In contrast to the iconic three-up profile image familiar from the original poster and earlier home video releases, the new disc keeps the name but removes the visage of Joe Pesci — who not only turned in the most haunting and enduring performance in the picture, but won an Oscar for it (the movie’s only win). His face apparently won’t move units anymore, which is a little silly when you consider who’s probably buying the 25th anniversary Blu-ray of Goodfellas. But perhaps it makes sense from a standpoint of cultural relevance, since Joe Pesci has pulled one of the oddest disappearing acts of any recent actor of note.
The numbers tell the story. After a period of exhausting ubiquity, acting in 17 films between 1990 and 1998, Joe Pesci basically stopped working. He announced his retirement in 1999 (initially, he said, to focus on music, which is a whole other story) and has since appeared in exactly two films: a one-scene turn in his pal Robert De Niro’s 2006 directorial effort The Good Shepherd, and a leading role in the little-seen 2010 comedy/drama Love Ranch. And that, aside from an odd Snickers campaign and (according to IMDb) a voice-over turn in the forthcoming English version of the Russian animated film Savaa, is it.
It’s not just that he doesn’t act anymore—he doesn’t even show up to revel in his past successes. Public appearances and interviews are sporadic, and often tense. He doesn’t turn up on the Goodfellas Blu-rays or anniversary interviews to wax nostalgic, and when Jon Stewart hosted cast members at a Tribeca Film Festival anniversary event, Pesci wasn’t there (according to a source at the festival, he couldn’t attend due to a “long standing family commitment”). But surely, on the birthday of his greatest success, he couldn’t resist showing his face, doing a few interviews, and accepting his accolades, right?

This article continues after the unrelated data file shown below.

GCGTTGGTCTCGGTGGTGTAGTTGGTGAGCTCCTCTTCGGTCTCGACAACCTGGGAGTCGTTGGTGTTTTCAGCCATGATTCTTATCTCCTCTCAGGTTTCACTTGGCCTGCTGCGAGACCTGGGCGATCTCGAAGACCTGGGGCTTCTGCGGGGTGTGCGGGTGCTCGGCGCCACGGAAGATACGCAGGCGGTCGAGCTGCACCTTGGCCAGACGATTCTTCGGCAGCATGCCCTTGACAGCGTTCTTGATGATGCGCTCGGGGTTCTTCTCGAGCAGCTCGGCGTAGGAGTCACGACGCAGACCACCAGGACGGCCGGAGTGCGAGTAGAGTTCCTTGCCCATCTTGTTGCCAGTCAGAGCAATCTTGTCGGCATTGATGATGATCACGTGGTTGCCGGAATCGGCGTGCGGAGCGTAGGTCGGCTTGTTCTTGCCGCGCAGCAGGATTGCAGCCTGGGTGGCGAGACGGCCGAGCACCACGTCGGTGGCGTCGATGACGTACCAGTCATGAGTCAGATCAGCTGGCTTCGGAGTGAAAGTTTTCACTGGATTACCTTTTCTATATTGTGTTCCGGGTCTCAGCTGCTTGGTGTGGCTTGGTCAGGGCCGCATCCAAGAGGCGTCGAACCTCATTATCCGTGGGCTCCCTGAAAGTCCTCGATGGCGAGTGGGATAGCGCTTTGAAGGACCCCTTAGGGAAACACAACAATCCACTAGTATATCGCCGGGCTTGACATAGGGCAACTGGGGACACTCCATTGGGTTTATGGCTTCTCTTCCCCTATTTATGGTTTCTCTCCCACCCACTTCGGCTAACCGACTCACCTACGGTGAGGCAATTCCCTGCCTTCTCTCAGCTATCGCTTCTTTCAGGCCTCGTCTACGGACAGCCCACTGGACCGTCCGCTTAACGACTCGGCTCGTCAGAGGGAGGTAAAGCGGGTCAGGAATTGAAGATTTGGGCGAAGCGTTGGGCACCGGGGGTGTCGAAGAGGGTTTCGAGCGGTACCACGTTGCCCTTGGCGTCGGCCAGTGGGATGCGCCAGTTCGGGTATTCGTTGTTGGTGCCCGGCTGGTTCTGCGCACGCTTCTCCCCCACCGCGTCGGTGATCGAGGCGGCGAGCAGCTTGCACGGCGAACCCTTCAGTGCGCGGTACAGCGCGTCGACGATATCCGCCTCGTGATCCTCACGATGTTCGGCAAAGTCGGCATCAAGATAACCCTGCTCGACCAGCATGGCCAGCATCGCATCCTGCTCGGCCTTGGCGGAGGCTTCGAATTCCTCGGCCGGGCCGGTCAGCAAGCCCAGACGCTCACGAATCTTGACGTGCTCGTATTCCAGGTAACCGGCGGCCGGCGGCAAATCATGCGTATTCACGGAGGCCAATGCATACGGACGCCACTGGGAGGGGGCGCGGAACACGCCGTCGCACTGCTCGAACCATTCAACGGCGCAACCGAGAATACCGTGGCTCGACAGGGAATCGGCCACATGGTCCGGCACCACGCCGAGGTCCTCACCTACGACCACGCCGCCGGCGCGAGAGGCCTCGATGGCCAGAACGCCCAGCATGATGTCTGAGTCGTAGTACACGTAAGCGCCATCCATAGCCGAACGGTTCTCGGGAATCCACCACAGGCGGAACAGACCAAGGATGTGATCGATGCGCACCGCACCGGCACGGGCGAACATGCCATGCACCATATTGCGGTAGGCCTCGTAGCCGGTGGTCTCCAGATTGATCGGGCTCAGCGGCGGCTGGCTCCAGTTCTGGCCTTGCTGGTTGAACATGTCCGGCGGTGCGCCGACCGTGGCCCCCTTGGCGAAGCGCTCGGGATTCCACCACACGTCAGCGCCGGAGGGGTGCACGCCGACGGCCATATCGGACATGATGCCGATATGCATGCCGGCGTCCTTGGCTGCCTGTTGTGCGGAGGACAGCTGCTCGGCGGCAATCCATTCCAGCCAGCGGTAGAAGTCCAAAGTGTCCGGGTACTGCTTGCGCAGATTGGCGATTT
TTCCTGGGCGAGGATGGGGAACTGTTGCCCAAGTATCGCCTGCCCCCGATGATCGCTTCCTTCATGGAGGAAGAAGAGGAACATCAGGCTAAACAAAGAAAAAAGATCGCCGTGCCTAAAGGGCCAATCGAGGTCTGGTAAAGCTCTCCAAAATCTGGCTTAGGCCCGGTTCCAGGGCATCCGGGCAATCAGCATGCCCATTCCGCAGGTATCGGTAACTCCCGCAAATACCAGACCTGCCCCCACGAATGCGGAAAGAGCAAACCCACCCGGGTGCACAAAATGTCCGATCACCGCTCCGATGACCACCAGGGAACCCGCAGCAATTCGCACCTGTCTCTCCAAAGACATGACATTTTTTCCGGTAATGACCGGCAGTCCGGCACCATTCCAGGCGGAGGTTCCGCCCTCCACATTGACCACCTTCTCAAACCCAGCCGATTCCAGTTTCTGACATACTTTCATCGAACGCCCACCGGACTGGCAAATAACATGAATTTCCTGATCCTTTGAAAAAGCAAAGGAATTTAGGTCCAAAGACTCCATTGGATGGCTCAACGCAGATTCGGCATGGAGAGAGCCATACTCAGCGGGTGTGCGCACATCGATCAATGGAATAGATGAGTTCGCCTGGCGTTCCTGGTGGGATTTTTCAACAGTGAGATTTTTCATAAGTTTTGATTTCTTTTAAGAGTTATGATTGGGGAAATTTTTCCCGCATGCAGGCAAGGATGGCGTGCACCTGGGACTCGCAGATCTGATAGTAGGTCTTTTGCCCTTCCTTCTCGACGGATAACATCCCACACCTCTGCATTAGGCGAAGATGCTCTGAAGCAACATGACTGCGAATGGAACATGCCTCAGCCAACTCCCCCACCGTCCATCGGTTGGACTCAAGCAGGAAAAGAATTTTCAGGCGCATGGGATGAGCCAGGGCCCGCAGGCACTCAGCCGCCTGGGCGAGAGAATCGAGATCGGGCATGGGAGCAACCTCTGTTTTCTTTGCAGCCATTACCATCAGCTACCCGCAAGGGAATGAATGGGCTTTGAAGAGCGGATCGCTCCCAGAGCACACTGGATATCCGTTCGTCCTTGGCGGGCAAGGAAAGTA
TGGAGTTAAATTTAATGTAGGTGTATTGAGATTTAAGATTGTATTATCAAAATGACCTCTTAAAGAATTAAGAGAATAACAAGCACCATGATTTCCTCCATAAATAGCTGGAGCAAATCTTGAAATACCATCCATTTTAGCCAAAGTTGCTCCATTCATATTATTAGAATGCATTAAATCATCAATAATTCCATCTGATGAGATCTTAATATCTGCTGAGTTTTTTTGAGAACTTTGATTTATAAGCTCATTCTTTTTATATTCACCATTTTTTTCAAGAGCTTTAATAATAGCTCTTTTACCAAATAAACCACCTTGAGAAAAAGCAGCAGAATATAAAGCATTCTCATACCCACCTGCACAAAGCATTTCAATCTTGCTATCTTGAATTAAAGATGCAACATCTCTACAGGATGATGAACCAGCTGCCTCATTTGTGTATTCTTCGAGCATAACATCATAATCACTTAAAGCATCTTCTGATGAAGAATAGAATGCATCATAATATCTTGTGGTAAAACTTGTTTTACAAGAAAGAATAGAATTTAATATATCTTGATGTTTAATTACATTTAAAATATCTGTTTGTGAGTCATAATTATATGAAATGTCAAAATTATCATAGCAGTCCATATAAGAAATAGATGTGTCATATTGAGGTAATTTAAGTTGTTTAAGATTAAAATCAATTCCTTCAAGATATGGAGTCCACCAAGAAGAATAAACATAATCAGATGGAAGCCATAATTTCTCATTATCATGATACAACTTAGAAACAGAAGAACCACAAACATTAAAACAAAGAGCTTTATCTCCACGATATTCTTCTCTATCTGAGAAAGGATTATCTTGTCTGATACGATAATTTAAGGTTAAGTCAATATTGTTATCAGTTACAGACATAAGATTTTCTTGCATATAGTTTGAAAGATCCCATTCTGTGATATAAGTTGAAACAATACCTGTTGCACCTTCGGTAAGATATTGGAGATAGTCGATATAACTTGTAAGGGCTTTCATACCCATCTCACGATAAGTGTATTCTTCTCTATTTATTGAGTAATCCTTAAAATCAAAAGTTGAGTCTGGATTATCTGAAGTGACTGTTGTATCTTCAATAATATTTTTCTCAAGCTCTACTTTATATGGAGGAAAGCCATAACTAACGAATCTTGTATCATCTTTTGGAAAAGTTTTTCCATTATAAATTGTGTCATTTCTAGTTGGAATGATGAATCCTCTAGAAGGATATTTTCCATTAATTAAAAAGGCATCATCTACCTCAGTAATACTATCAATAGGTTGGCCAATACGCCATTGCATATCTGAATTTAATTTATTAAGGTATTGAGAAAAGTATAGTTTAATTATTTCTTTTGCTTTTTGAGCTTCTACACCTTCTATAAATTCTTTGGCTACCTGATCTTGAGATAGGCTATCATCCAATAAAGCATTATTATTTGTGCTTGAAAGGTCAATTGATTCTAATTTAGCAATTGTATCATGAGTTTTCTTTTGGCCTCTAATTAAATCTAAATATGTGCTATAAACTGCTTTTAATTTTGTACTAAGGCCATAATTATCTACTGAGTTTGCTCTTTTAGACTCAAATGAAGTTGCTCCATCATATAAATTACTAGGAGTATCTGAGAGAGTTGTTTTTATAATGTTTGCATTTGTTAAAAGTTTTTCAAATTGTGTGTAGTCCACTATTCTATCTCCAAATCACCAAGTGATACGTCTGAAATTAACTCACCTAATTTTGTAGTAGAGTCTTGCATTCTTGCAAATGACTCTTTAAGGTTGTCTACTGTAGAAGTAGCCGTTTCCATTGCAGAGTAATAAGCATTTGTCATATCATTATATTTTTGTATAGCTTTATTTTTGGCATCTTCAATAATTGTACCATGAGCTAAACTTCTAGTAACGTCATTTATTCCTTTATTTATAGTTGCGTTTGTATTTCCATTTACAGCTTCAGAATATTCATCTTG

Turns out, not so much. As you may have noticed, this piece is not headlined “Rare, Exclusive Interview with Joe Pesci,” though it’s certainly not for lack of trying. Your correspondent spent roughly a month trying and failing to talk to Mr. Pesci — or, indeed, anyone close to him. I sent inquiries and requests to his directors, his co-stars, and his representatives. Emails were ignored, calls weren’t returned. Publicists insisted there wasn’t a story here. A director would only participate if I was also interviewing Pesci. Finally, after turning down my initial inquiry, his agent at CAA agreed to forward my questions in email form. Excitedly, I sent my seven most thoughtful and interesting queries. That was May 21. Maybe he’s just been busy!
In a strange way, there was something almost systematic to the way in which I got absolutely nowhere. Maybe his former collaborators just didn’t want to cross him — after all, in addition to being litigious, there were rumors Pesci had become increasingly more unhinged in his older years, prone to the kind of aggressive intimidation and profanity-laden outbursts you’d expect from, well, a Joe Pesci character.